Accelerated typing anyone?

Am I the only one to have programmed the glossary of my word processor with lots of personally tailored shortcuts? I hardly think so.

When I type “cssn” in Microsoft Word, my dictionary says that the word “cssn” doesn’t exist. Then the program turns to my glossary and finds that “cssn” should be rewritten as “commission”, “cssnr” as “commissioner”, “infln” as “inflation” and so on. But constructing this glossary takes time.

Now the tortured world of SMS has spawned a whole world of acronyms and other shortcuts. I guess the same must exist in the world of word processors and glossaries. I’d like to download at least a selection of common glossary entries to permit me more accelerated typing by standing on the shoulders of giants (even pygmies would do the trick I expect).

Any suggestions Troppodillians?

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17 years ago

Constructing the glossary takes time, but it’s usually worth it. Coping with a built-in dictionary that doesn’t recognise the word ‘blog’ is another matter.

17 years ago

I use a word processor that automatically changes my abbreviations to the full spelling.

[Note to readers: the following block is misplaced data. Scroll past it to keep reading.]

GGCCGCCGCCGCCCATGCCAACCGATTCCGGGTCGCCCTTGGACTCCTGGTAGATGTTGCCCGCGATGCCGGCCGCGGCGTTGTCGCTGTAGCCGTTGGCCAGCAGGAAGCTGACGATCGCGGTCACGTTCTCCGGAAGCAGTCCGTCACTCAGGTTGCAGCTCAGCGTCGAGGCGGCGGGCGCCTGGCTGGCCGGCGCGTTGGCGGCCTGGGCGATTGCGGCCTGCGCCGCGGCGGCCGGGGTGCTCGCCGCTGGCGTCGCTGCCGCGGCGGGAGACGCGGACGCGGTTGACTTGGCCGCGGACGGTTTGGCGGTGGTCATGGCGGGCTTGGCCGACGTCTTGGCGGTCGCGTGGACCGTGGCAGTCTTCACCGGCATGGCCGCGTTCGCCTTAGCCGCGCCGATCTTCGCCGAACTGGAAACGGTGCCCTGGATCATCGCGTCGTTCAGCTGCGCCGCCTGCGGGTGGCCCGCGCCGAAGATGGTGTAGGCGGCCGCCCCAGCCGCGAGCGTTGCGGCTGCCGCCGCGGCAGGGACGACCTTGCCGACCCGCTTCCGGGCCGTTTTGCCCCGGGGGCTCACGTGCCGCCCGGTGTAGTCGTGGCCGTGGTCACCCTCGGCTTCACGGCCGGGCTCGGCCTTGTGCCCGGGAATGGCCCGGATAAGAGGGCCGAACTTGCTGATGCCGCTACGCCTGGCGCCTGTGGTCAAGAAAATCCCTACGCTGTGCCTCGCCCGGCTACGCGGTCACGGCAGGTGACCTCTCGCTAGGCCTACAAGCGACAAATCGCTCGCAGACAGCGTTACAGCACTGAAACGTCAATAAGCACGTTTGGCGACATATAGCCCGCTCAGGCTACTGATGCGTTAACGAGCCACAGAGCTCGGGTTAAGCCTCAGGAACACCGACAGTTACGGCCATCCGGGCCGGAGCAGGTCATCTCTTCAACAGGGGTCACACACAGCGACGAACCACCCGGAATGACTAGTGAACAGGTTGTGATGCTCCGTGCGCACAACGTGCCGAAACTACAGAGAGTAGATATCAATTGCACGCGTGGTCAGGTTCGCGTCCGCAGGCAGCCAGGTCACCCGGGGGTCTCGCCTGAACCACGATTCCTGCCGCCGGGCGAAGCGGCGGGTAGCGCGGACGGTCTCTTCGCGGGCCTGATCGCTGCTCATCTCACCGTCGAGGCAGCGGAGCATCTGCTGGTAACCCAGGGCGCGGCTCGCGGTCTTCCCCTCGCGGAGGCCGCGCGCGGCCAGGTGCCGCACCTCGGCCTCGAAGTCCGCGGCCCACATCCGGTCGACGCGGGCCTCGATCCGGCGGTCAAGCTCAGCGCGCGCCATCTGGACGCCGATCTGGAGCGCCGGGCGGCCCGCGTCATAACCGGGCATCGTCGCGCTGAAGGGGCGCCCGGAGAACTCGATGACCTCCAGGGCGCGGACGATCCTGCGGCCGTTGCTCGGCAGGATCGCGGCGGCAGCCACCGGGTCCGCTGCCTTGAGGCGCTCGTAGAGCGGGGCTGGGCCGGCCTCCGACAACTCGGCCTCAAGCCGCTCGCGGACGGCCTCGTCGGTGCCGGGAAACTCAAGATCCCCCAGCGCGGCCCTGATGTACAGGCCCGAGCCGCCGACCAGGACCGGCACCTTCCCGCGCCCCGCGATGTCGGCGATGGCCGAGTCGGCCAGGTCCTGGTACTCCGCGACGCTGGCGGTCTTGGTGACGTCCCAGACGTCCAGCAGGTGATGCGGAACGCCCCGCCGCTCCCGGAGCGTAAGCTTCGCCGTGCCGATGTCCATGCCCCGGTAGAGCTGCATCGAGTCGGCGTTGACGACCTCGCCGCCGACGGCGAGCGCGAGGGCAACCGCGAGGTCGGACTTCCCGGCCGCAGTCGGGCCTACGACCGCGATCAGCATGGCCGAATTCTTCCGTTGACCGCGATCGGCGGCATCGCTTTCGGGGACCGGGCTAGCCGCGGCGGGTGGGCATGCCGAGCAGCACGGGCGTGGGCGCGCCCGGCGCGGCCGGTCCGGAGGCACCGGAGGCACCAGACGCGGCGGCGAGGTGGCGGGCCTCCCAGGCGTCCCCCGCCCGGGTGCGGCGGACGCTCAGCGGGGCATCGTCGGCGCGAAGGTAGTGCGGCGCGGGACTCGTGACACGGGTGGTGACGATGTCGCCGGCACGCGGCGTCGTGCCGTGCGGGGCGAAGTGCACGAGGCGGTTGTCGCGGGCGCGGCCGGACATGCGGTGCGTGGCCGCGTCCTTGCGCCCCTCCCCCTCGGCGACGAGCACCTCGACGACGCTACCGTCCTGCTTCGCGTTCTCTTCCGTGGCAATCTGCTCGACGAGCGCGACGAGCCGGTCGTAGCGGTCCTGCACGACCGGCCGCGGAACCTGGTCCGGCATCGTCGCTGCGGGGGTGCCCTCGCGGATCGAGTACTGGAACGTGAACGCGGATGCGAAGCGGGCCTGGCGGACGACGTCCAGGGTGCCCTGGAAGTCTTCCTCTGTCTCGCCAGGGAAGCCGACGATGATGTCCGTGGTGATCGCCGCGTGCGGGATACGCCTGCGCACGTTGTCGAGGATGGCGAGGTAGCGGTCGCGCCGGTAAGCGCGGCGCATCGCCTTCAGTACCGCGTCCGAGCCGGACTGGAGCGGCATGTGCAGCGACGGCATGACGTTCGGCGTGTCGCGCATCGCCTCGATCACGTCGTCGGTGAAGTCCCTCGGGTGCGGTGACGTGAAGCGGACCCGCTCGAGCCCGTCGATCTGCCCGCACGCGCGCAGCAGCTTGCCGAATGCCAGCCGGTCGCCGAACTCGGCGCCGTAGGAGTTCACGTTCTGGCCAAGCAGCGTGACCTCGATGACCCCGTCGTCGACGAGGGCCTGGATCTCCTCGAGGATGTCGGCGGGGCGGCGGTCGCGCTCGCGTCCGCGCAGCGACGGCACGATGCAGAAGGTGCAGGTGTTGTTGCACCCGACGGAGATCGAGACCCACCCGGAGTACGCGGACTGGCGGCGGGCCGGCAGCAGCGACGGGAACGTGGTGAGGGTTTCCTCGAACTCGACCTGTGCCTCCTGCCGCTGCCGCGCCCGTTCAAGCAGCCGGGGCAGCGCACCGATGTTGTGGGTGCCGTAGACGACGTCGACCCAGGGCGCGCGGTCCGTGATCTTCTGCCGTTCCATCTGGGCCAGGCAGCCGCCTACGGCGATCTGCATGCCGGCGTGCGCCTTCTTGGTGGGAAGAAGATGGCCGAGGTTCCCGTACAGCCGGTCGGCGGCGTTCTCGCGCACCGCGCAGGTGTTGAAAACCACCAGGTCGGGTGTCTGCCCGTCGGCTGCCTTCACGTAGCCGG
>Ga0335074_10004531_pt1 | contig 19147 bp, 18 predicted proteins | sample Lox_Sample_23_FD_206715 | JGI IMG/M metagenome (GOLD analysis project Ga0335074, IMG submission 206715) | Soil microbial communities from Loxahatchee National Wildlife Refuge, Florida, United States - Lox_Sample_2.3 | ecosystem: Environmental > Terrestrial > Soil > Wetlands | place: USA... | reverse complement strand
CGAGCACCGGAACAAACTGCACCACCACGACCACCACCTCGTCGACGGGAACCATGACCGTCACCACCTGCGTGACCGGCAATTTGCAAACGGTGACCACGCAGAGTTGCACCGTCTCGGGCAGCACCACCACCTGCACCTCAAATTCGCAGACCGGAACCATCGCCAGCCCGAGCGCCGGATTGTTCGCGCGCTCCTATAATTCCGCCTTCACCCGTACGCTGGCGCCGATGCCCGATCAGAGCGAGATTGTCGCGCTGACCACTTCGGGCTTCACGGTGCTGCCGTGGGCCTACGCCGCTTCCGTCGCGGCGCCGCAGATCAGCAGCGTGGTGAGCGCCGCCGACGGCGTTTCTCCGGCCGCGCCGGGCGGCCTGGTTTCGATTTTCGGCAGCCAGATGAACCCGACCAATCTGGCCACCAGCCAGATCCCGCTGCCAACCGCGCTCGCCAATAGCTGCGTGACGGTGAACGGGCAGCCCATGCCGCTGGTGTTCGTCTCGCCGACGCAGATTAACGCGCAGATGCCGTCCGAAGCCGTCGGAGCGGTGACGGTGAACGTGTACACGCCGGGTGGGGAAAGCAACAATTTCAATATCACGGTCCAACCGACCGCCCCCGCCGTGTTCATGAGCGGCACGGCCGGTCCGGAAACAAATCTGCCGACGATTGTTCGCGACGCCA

My favourite short-cuts include:

t = the
n = and
c = with
b4 = before
t4 = therefore

17 years ago

I’ve never used glossaries!

17 years ago

Learn to type properly and it shouldn’t be an issue. It takes less than a second to type “commission”, even if you type it 100 times you aren’t getting back the investment of time it took to edit your spell checker.

17 years ago

The more writing you do, the more useful that glossary/auto-correct thing becomes. Especially when writing at length; while hacking out a doctoral thesis a decade ago I set up a whole series of shortcuts for frequently appearing words (in this case, ‘Shakespeare’ and derivatives). The point wasn’t necessarily to save time, but to ensure accuracy and minimise aggravation.

Yes, it took a lot of work to set up. And dear God yes, if I’d been able to swap auto-correct and glossary files with someone I’d have leapt at the chance.